In the UK alone, breast cancer accounted for around 11,500 deaths in 2021, making it the nations’ second most common cause of cancer death.
Despite this, many women fail to perform their monthly checks, with 64 per cent of women aged 18-35 admitting they do not regularly conduct self-examinations. If breast cancer is detected at the earliest stage then almost all women survive, making early detection vital.
Recent graduates of Innovation Design Engineering at Imperial College London and the Royal College of Art, Debra Babalola and Shefali Bohra identified different methods and conflicting information advising women to perform self-checks, which can often lead to women not performing routine checks all together. Dotplot aims to reverse this by enabling and encouraging women to stick to a regular breast-self check routine.
When Dotplot is in use, the user builds a personalised map of their torso by providing their bra size, breast shape and by sliding the handheld device to rescale the baseline model. Once set up, the app guides women through the self-check by showing which areas they need to scan. A sound signal is emitted to record the tissue composition at each site. The point that the user needs to check flashes on the app until a reading has been taken. Each month's reading is compared to the previously recorded readings to highlight any abnormalities developing in the tissue. Users will be notified if there are any suspicious changes compared to the previous month and advised to visit a healthcare professional for further investigation.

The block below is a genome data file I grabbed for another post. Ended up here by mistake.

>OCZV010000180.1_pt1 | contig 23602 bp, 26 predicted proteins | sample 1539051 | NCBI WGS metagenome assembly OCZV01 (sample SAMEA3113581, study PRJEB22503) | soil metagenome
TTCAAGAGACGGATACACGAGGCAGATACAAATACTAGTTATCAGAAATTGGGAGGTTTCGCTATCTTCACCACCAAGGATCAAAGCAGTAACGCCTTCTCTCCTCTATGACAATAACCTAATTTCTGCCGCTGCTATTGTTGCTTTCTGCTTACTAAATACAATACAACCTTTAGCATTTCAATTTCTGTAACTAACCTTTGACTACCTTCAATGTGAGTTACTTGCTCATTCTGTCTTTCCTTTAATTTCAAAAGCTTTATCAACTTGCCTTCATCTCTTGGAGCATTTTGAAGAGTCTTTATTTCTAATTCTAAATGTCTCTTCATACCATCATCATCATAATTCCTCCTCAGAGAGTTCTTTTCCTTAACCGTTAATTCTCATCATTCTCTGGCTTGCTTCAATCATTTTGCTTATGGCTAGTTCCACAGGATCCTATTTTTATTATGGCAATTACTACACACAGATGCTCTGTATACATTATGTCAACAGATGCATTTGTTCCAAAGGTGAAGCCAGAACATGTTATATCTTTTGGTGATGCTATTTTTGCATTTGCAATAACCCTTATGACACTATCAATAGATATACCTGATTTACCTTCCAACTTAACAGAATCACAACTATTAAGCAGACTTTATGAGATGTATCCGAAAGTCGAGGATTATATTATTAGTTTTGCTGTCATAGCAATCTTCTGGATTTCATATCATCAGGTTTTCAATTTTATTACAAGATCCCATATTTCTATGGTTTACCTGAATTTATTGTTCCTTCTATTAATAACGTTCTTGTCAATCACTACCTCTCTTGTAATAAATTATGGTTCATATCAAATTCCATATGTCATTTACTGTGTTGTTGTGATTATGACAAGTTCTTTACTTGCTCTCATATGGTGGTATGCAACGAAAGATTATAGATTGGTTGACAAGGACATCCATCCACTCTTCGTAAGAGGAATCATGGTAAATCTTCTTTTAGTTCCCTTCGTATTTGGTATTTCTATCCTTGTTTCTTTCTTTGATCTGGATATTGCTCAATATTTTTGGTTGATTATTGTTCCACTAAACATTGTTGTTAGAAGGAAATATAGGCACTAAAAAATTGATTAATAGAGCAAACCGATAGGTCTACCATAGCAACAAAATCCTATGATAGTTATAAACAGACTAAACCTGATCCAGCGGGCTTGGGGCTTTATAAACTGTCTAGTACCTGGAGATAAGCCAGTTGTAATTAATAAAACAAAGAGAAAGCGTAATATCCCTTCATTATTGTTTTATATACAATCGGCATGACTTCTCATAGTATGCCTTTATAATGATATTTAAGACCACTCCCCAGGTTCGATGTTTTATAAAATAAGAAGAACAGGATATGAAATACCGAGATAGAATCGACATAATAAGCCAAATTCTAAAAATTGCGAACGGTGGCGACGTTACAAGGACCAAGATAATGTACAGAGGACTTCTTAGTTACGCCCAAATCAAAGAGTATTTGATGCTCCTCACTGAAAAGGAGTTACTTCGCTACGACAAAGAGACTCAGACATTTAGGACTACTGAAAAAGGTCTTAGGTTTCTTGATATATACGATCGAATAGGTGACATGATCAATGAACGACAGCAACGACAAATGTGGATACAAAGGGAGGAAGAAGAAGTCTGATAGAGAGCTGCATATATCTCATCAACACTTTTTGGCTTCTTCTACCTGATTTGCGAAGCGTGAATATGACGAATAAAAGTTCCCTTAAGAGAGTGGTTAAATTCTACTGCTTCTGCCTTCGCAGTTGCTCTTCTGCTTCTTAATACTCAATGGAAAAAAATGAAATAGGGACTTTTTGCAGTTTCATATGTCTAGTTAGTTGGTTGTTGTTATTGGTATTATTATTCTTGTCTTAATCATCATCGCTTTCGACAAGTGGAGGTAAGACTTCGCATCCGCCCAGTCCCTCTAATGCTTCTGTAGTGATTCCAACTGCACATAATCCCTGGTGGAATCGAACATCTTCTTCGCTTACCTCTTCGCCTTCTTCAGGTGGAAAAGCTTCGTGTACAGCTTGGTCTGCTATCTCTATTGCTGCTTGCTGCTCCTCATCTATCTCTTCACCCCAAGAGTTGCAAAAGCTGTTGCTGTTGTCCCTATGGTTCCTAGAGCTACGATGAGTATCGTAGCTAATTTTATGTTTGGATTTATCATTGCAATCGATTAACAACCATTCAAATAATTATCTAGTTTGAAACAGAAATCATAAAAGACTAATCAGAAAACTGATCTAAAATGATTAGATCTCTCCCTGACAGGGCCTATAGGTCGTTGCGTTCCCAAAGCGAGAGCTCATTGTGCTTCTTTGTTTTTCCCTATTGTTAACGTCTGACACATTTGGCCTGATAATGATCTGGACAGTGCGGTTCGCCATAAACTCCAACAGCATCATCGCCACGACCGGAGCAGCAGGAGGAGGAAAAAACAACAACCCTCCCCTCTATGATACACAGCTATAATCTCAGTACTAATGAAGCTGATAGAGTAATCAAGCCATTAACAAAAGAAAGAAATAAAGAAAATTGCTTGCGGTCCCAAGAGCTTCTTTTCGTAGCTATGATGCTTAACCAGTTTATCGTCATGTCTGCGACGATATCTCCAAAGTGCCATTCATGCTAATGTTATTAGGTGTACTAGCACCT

Babalola and Bohra hope to develop the device further to be able to apply the technology to monitor for other tissue changes, such as those associated with testicular cancer and soft tissue sarcoma.
When developing the device, the team used sound waves to detect lumps within a breast surrogate and found clear differences in readings in areas with and without lumps. The prototype, which detected lumps up to 15mm deep, was further refined and machine learning was employed to sample different lump sizes at different depths.
On winning the James Dyson Award, Babalola said: “Finding out that we had won the UK National James Dyson Award has been completely surreal. Seeing previous projects that have won the award has been so inspiring for us and winning this really takes us to the next level of our development.
“The goal is for Dotplot to make breast self-checks become routine for women across the globe and to help catch any suspicious changes as soon as possible.”
Existing scanners and devices have been developed and designed for use within clinical settings and nothing exists to assist women in performing examinations from home.
“Winning the James Dyson Award gives us the validation that Dotplot is an idea worth pursuing,” said Bohra. “You need that motivation at each and every point of product design, especially when you hit a low.”
Dr Frankie Jackson-Spence, Dyson Advocate and Oncologist says: “Knowing how to spot the signs and having the confidence to know when to go to the doctor and get checked out is key to early detection and better outcomes. Babalola and Bohra ’s creation, Dotplot, is an exciting concept. It could give many women the knowledge and confidence to perform guided self-breast checks regularly and take action when they notice something abnormal.”
Winning the national leg of the James Dyson Award will inject £5,000 into Dotplot’s project. Babalola and Bohra aim to commercialise Dotplot and will use their £5,000 award for further research and medical testing.
Dotplot now progresses to the international stage of the James Dyson Award.